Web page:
It can be an insurmountable challenge to stage the theatrical version of a story after Hollywood has put out the movie – too many special effects are impossible to replicate live – but “Matilda” is a magical exception.
Although a daunting two and a half hours, “Matilda the Musical,” now showing at the Providence Performing Arts Center, is an energetic and fast-paced look at the life of a brilliant child bullied and ignored by her self-absorbed, intellectually challenged parents and terrorized by a demonic headmistress at school. It is wildly funny if somewhat troublesome but, like all fairy tales, it is wrapped up nicely in a happy bow by the end.
The movie version of Roald Dahl’s children’s book debuted in 1996 and featured comedic actors Danny DeVito and Rhea Perlman. The stage production is almost 20 years younger but has easily made twice the impact, winning a record-breaking seven Olivier Awards in London and four Tony Awards, and now touring on four continents.
The production keeps very true to the movie, although there are liberties taken with the storyline for live dramatic effect. Matilda’s parents bemoan her intelligence and love of reading, a habit that astounds her first teacher, Miss Honey. While the teacher tries to get Matilda in advanced classes, the child continues to spin her fantastical stories to ease the pain of reality. In the process, she uncovers a painful part of Miss Honey’s life and steps in to help.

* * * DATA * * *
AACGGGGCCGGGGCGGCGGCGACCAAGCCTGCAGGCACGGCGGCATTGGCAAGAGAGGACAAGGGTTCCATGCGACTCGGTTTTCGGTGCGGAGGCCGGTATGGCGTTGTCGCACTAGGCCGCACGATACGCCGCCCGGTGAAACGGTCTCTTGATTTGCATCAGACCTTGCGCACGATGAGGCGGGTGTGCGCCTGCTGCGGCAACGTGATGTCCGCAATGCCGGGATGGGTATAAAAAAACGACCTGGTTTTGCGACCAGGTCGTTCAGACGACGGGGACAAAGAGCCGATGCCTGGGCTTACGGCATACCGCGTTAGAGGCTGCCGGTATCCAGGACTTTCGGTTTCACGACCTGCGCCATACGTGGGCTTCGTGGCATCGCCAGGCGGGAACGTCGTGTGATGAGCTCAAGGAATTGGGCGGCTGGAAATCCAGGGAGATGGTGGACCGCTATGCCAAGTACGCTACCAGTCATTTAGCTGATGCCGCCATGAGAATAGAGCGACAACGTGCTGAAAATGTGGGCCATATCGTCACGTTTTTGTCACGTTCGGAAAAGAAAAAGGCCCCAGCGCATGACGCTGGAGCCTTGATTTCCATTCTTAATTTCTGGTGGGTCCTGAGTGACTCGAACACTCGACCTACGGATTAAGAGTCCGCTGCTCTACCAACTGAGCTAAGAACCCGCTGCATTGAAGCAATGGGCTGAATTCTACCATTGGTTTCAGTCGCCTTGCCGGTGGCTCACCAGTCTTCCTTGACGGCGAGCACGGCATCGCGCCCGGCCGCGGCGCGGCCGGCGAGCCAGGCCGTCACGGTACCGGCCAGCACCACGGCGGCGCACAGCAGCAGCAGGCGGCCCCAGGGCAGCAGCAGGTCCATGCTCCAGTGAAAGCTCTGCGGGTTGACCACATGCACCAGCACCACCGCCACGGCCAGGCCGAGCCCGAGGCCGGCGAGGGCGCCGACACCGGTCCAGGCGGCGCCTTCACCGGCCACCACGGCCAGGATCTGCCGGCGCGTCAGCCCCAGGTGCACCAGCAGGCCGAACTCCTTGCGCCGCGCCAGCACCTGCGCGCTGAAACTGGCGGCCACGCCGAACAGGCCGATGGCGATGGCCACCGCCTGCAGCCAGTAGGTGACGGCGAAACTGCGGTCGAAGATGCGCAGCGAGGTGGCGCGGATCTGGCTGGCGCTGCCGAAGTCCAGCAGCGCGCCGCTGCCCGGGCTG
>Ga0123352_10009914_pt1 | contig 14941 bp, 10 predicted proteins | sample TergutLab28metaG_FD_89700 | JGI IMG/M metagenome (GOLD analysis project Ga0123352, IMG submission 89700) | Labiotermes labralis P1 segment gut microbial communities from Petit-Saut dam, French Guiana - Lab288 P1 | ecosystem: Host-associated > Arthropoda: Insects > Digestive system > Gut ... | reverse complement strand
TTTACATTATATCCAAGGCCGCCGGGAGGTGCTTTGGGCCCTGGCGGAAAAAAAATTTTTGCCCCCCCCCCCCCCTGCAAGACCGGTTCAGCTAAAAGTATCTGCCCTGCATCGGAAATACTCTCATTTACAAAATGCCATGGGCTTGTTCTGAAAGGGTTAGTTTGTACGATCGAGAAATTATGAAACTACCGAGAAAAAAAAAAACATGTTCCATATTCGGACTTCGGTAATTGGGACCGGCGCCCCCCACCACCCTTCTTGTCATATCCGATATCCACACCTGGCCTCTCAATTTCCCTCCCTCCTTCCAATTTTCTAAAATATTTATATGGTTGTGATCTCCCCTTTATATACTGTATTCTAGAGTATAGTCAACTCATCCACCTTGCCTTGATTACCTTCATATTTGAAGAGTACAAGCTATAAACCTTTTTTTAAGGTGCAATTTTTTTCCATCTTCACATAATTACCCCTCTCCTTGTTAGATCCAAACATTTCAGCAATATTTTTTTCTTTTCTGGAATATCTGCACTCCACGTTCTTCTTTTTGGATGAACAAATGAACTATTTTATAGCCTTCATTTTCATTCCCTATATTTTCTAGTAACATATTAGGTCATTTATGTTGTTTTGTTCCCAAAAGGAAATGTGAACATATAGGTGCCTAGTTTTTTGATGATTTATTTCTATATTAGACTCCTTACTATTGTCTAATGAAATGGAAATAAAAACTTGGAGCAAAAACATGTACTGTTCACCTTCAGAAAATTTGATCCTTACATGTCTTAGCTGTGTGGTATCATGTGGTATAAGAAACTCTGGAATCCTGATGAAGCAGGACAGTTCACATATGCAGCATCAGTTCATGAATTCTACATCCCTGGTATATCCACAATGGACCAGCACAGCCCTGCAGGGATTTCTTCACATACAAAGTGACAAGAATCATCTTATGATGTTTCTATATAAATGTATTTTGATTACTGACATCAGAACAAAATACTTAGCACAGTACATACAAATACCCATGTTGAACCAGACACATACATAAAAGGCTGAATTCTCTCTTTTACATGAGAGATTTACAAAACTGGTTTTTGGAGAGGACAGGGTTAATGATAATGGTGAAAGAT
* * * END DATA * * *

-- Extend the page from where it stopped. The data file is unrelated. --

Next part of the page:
Directed by Matthew Warehus, “Matilda the Musical” is bright and flashy, almost like the pages of a Dr. Seuss book at times. Matilda’s parents, for example, are wonderfully exaggerated characters with wacky costumes and personalities that veritably leap from the stage.
There are fantastical moments that invite the audience deeper into the plot, such as when Matilda weaves a story for the librarian and the stacks of books part for the action to unfold. When…